Austrade is making it easier for businesses to go further, faster with services delivered online, in person and via partners. To support Australian businesses anytime, anywhere in the world Austrade is reimaging existing services and developing new ones. These services will help businesses unlock more opportunities, more often, making it easier to find export markets, understand exporting rules and get the latest insights. Businesses going global can also connect with Austrade and other government services through the advisory centre, staffed by experienced specialists. In 2021, Austrade will provide more tailored information and digital services based on where a business is in its global growth journey, from new to experienced exporters, through a fully integrated online export guide.
Learn more about Austrade's Digital Services and try Austrade’s new digital tools, currently in beta for Food and Agriculture businesses.
November 2020 ALABC E-Newsletter
On the 12th November 2020, an MOU was signed between ALABC and the Chilean Federation of Industry (SOFOFA) for the establishment of the Australia-Chile Business Council (ACHBC). The ACHBC will provide a regular platform for a more systematic approach of cooperation, coordination and consultation for the private sector. The mandate of this new organisation is to explore new ways to expand and deepen the business links between the two countries.
This strategic alliance with SOFOFA, represents unique opportunities for the members of ALABC to access key players and decision makers in the Chilean private sector. Given Australia’s outstanding success in managing the current health crisis and the current economic stability, medical and economic conditions in place, there has never been a better time for Chilean companies to explore investment opportunities in Australia.
Chile is home to over 200 Australian companies, of which over one quarter are listed on the ASX200. This is by far the largest Australian presence in Latin America. Some of the Chilean companies already present in Australia are Antofagasta Minerals, SQM, Duratray, ENAEX, Latam Airlines, Arauco and CMPC. In 2009, Chile became just the fifth country in the world to sign a Free Trade Agreement with Australia.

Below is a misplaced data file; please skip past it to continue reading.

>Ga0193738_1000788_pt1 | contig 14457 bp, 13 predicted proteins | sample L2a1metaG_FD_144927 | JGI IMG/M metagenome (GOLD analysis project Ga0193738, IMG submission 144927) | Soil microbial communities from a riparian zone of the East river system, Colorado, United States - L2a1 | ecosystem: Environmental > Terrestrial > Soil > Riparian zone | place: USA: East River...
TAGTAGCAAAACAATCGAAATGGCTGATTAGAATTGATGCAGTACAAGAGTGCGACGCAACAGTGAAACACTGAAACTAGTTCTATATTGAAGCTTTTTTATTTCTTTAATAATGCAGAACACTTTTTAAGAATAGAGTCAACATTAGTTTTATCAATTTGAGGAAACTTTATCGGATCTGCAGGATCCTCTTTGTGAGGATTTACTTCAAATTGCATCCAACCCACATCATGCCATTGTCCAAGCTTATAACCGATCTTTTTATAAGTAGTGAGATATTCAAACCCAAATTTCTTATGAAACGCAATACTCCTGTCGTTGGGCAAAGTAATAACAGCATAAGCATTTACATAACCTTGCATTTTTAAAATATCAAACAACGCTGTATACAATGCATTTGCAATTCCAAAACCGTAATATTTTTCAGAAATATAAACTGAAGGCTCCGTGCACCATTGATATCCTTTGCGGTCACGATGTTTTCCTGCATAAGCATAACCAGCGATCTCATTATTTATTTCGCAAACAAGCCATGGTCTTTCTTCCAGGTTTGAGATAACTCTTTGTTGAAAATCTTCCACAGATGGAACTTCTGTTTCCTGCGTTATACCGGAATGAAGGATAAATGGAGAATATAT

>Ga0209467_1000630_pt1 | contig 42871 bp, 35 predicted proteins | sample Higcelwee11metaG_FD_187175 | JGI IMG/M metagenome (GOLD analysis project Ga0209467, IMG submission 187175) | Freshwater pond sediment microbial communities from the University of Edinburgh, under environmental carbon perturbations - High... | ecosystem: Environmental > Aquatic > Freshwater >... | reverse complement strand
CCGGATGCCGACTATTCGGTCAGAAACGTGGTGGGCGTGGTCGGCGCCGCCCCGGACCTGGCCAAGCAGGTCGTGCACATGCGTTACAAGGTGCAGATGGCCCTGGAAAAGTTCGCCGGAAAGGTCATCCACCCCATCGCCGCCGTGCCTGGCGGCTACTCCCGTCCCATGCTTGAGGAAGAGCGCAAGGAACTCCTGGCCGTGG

As a member of ALABC you can join this Advisory Group just by simply editing your member profile here:
The Board of ALABC would also like to recognise the importance of diversity and inclusion when delivering our services to our members and stakeholders. We strive to ensure commitments are made between cross cultural, institutional, societal and organisational departments with our members, industry partners, government agencies and the broader community. We will actively engage in promoting our vision and goals and its connections to the business environment between Australia and Latin America.
Currently, the ALABC board is comprised of 30% women and 50% of our permanent staff is female. ALABC is proud to continue to grow and establish relationships with all individuals who want to develop stronger economic ties between Australia and Latin America.
Finally, I would also like to draw attention to the Council on Australia Latin America Relations has opened a new Special Grant Round which replaces the 2020-21 grant round postponed earlier this year due to the impact of the COVID-19 pandemic.
The Special Grant Round has the focus theme of ‘Economic Recovery’ and will support innovative activities that use digital technologies to strengthen relationships between Australia and Latin America and contribute to COVID-19 economic recovery. Please click here for more information.
We hope you are all keeping safe and well in the lead up to the holidays and I look forward to hearing any feedback regarding potential business ventures for 2021.
Read full newsletter here.
The establishment of the joint business council between the Australia-Latin America Business Council and the Chilean Federation of Industry.
On November 12, a Memorandum of Understanding (MOU) was signed between the Australia Latin America Business Council and the Chilean Federation of Industry (SOFOFA) for the establishment of the Australia-Chile Business Council ACHBC), to foster closer friendship and promote economic, trade and investment between Australia and Chile.
The signing ceremony was co-hosted by the Chairman of the Board of Directors of ALABC Mr. Richard Andrews and by the President of SOFOFA Mr. Bernardo Larrain and included the participation of the President of the Australian Chapter Mr. Andrew Phillips and by the President of the Chilean Chapter, Mr. Ramon Jara and the Vice-Presidents of both Chapter Mr. John O’Donogue and Mr.Pablo Altimiras along with the respective members of the boards.